What is a Short Sale?
A short sale is a sale of real estate in which the proceeds from selling the property will fall short of the balance of debts secured by liens against the property and the property owner cannot afford to repay the liens’ full amounts, whereby the lien holders agree to release their lien on the real estate and accept less than the amount owed on the debt. Any unpaid balance owed to the creditors is known as a deficiency. Short sale agreements do not necessarily release borrowers from their obligations to repay any deficiencies of the loans, unless specifically agreed to between the parties.
A short sale is often used as an alternative to foreclosure because it mitigates additional fees and costs to both the creditor and borrower. While credit is also typically damaged much less than from a foreclosure, both often result in a negative credit report against the property owner.
Should I Buy a Short Sale Property?
If you are considering buying a short sale property, there are several things you should know. There is a notion that you can get a great deal on the price which may be true. However a short sales requires a tremendous amount of patience from all parties involved in the transaction. If you must close or occupy the property by certain date don’t buy a short sale. A seller can accept your offer, but their lender must approve the sales price. Lender approval requires having the property appraised, and or a BPO ordered to determine the fair market value. The Seller must submit a hardship letter and financial documentation to be considered for a short sale. The entire process may take up to a minimum 120 days. However in some case depending on how many lien holders there are it can take much longer. It’s important to know not all short sales are equal. Not setting the proper expectations when entering into a purchase contract only leads frustration.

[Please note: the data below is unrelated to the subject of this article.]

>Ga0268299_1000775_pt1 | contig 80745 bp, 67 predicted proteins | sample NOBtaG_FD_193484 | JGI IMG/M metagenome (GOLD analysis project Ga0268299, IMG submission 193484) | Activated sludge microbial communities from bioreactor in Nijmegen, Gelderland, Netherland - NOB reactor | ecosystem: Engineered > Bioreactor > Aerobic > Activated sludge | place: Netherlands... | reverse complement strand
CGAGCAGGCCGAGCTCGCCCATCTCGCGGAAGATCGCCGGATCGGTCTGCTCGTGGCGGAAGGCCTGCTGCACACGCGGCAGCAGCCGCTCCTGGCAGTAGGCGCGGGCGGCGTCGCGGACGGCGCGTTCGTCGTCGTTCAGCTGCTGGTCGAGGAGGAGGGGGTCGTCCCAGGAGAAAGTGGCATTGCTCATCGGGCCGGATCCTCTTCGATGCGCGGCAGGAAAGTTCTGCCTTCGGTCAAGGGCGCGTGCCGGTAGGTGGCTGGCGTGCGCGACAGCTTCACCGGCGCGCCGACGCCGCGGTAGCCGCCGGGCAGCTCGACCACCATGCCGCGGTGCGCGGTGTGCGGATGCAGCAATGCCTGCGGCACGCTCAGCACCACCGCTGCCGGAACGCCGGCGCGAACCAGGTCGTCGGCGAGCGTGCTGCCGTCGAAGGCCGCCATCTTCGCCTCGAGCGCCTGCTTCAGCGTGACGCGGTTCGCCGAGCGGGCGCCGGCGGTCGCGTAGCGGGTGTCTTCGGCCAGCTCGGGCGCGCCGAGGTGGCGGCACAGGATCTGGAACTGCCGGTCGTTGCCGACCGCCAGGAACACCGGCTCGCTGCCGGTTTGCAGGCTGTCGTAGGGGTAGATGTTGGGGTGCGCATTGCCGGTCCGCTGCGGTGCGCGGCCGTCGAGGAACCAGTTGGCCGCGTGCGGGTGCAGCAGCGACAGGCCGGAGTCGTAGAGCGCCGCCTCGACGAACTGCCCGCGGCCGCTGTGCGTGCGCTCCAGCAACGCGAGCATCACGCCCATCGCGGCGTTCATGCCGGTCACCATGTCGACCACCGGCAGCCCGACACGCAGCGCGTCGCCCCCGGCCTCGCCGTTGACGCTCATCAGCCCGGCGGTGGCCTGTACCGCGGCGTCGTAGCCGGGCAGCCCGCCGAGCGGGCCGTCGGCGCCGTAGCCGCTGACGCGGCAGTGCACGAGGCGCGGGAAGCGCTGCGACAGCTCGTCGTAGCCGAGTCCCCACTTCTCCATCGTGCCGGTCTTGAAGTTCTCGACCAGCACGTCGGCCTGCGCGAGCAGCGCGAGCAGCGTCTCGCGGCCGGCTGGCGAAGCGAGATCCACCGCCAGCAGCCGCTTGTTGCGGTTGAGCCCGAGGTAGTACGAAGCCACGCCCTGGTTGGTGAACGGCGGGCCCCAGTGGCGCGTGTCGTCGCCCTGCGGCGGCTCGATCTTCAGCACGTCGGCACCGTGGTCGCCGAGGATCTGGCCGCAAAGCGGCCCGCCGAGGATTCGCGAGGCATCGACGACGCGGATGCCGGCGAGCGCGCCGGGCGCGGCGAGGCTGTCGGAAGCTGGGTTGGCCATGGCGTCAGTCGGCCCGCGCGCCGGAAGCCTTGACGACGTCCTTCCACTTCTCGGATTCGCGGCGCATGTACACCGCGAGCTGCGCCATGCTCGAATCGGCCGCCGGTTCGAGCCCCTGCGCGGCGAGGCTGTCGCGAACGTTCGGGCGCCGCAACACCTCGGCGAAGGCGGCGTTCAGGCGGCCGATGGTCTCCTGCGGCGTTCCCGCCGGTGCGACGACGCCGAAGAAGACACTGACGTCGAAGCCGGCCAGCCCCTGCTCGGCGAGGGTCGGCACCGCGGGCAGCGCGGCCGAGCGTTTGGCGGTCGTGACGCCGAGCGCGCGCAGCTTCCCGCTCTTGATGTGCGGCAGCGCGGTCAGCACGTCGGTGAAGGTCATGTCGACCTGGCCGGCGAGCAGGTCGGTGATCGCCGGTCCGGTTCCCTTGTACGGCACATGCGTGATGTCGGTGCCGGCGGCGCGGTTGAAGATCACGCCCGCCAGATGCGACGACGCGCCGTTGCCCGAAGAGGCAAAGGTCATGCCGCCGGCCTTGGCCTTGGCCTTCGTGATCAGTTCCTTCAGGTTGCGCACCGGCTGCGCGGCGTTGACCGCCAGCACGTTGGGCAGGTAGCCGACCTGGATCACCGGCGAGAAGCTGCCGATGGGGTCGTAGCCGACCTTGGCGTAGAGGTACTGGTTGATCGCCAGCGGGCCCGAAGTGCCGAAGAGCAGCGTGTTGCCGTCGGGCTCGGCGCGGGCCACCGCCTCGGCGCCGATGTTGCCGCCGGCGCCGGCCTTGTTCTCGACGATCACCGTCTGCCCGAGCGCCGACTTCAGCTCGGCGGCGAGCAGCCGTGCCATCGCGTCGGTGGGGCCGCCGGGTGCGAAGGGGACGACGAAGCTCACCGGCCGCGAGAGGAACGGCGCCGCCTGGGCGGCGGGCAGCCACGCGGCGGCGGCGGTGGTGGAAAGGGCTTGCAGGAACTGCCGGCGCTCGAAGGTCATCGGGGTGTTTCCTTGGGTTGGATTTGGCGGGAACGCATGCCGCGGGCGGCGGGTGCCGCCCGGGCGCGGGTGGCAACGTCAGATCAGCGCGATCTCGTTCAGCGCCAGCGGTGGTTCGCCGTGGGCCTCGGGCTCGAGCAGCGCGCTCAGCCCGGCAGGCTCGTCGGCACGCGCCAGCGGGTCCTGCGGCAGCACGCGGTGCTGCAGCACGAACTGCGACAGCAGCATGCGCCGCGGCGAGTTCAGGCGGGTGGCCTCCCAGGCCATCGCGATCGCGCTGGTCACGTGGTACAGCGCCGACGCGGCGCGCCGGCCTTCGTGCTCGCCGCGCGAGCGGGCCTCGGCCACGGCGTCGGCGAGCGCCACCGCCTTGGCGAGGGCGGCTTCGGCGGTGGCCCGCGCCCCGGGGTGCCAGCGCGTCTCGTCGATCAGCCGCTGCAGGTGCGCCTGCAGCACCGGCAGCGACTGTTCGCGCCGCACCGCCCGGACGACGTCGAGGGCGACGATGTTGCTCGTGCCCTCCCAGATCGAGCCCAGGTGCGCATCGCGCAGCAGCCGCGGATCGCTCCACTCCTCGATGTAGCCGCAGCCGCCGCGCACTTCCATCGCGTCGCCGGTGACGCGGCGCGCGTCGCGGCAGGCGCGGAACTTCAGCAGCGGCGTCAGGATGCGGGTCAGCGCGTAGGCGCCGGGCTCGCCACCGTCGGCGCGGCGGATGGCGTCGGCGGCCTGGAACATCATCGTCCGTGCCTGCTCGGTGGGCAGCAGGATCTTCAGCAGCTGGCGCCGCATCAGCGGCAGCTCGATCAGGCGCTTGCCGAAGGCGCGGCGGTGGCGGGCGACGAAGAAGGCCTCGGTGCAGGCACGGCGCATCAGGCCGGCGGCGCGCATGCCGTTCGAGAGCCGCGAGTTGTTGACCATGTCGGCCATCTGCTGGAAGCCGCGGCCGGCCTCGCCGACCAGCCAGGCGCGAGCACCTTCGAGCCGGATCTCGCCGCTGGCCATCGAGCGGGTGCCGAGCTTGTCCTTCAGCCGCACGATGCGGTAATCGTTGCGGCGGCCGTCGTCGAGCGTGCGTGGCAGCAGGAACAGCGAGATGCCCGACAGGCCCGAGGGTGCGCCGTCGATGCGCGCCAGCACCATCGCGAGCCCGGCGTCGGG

What Does The Buyers’ Agent Need to Know?
When representing a short sale buyer, a Realtor must be patient but diligent. Providing the listing agent with all the needed information at the time of the offer is essential. Be sure to include the pre-approval from the buyers’ lender or proof of funds if it’s a cash offer. Any missing information or documentation from the short sale package, my add days or weeks to the transaction’s timeline.
Some agents worry that in a short sale they would not receive their full commission from the bank. This is not typically the case. However some investors place a cap on the amount they will pay to the Realtor, but most are now paying the commission reflected on the contract.
In some cases there may be a rock bottom net proceed the bank will accept in order to approve the transaction. If the commissions, tax proration, title fees, transfer taxes, and any other fees add up to more than the amount that the bank will approve, the Realtor commissions may be reduced in order to ensure the transaction closes.
Find an Experienced Team
Whether you are selling a home as a short sale, or you are considering buying a short sale property, I highly recommend surrounding yourself with an experienced team. A real estate agent and attorney who have short-sale experience will not only make the entire transaction easier, but it will also increase your chances of receiving the bank(s) approval and closing the sale.